Depressive symptoms are very common in the elderly, especially among women, and have been linked with cognitive and physical disability, although the nature and direction of this association, including the causal interpretation, remains controversial. We propose to investigate how depressive symptoms among elderly women are associated with cognitive and functional decline over the long term. Assessing depressive symptoms at only one timepoint (as has been done in almost all previous studies) is inadequate because depressive symptoms are commonly variable over time, and because the cumulative impact of depressive symptoms may take time to manifest itself. To best investigate the full impact of a chronic disease such as depression, we need to study its long-term course, in accord with the 2008 NIMH Strategic Plan to chart trajectories of mental health symptoms and with research priorities expressed in PA-07-163. We also propose to investigate several targeted biological mechanisms that may underlie the association between depressive symptoms and cognitive and functional decline. Few studies, if any, have comprehensively investigated these mechanisms and yet, their discovery could yield important opportunities for prevention and treatment, not to mention an essential understanding of the biology of depression. Finally we propose to study the effects of depressive symptoms in the oldest old. Little information exists on the prevalence and severity of depressive symptoms and their associated health outcomes in this population, typically defined as elders aged =85 years, and the fastest growing segment of the U.S. population. Based on our preliminary data, substantial depressive symptoms are common in this population, affecting 15-25% of the oldest old.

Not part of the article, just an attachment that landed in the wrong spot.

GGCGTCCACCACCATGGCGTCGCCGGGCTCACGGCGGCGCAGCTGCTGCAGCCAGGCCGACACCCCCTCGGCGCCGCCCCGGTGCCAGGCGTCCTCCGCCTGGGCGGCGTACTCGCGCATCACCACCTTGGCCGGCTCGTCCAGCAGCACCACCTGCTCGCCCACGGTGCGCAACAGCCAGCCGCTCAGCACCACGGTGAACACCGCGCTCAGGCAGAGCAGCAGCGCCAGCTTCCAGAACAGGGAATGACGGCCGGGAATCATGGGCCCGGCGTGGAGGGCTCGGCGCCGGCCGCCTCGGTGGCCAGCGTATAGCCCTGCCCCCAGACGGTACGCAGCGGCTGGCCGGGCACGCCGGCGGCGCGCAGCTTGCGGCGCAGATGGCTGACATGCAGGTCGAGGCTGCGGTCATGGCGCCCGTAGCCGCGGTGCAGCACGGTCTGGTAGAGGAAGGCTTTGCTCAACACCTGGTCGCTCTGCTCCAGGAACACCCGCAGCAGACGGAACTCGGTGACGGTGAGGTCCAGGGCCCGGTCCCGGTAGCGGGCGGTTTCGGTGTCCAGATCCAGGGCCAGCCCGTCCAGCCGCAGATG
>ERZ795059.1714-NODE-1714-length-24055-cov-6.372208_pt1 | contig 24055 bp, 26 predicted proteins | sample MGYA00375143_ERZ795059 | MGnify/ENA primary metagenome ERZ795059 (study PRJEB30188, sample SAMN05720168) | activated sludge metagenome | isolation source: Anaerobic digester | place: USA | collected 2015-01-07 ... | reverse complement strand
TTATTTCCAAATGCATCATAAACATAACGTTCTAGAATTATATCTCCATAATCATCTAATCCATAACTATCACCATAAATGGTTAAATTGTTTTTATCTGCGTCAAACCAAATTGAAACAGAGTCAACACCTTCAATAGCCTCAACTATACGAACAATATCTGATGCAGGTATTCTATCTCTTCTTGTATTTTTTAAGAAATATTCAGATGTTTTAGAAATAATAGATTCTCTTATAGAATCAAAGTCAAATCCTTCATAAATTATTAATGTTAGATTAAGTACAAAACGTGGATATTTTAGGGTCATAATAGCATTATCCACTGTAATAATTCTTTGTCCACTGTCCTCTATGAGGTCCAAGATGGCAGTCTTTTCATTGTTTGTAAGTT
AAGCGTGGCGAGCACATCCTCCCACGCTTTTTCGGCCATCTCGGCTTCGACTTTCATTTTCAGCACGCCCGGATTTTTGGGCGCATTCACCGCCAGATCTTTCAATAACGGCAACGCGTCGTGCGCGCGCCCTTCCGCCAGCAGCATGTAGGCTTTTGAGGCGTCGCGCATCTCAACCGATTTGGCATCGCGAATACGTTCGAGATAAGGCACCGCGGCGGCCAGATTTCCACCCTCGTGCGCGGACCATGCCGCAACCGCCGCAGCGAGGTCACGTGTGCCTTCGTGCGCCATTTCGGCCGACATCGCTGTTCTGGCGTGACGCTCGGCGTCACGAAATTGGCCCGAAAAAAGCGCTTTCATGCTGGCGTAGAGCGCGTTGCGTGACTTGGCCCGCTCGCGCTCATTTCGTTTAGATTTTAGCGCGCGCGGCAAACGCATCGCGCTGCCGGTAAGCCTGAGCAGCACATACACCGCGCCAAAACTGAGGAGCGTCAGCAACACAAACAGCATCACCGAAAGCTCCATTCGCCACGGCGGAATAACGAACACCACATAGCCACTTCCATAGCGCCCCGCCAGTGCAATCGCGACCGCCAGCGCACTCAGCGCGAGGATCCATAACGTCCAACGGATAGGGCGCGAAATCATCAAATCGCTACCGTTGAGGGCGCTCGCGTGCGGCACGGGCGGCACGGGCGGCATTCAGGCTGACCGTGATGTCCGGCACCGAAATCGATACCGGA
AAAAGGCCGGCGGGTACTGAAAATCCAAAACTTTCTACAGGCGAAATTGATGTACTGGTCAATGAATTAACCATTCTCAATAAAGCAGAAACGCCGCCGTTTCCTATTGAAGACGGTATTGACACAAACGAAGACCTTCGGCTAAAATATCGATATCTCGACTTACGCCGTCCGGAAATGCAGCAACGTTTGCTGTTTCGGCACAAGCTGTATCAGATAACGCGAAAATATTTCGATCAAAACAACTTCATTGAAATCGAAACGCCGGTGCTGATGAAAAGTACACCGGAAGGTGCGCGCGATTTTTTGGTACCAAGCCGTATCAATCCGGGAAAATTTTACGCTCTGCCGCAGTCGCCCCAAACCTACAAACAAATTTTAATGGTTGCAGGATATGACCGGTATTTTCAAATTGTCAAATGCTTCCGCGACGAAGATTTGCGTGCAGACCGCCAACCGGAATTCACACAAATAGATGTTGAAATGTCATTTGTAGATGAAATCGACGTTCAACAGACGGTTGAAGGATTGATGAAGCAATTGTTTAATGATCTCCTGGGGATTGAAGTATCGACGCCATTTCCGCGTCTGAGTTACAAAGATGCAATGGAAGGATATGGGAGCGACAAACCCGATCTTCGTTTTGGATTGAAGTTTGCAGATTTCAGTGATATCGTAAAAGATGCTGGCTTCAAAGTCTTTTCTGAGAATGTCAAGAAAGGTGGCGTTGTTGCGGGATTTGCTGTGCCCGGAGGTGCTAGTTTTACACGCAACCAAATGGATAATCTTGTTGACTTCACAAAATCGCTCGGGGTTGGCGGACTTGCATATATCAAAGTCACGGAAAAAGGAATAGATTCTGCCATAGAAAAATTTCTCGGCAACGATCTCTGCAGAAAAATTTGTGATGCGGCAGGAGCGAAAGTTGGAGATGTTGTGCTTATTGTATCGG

Our aims will be addressed from ongoing prospective study of over 10,000 elderly women (including 3800 oldest old) who enrolled at age = 65 years and who have been rigorously followed for almost 20 years. In an extremely cost-effective approach, we will determine the long-term course of depressive symptoms and how these symptoms are associated with the development of cognitive and functional decline. In addition, we will determine if the association between depressive symptoms and these outcomes is partially explained by key biological pathways such as inflammation, sleep quality, cardiovascular disease and blood ?-amyloid level. Knowledge gained from this proposal will be both novel and critical for understanding the impact of depressive symptoms over the long term on health outcomes in older women including the oldest old. It will shed important insights on both the clinical need for monitoring/treating the elderly with depressive symptoms and on the biological mechanisms that may link depression to cognitive impairment and disability.
Knowledge gained from this proposal will be both novel and critical for understanding the impact of geriatric depressive symptoms on age-related health outcomes in older women including the oldest old. It will shed important insights on both the clinical need for monitoring/treating the elderly with depressive symptoms and on the biological mechanisms that may link depression to cognitive and functional decline.
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|Barnes, Deborah E; Yaffe, Kristine; Byers, Amy L et al. (2012) Midlife vs late-life depressive symptoms and risk of dementia: differential effects for Alzheimer disease and vascular dementia. Arch Gen Psychiatry 69:493-8|
|Byers, Amy L; Vittinghoff, Eric; Lui, Li-Yung et al. (2012) Twenty-year depressive trajectories among older women. Arch Gen Psychiatry 69:1073-9|
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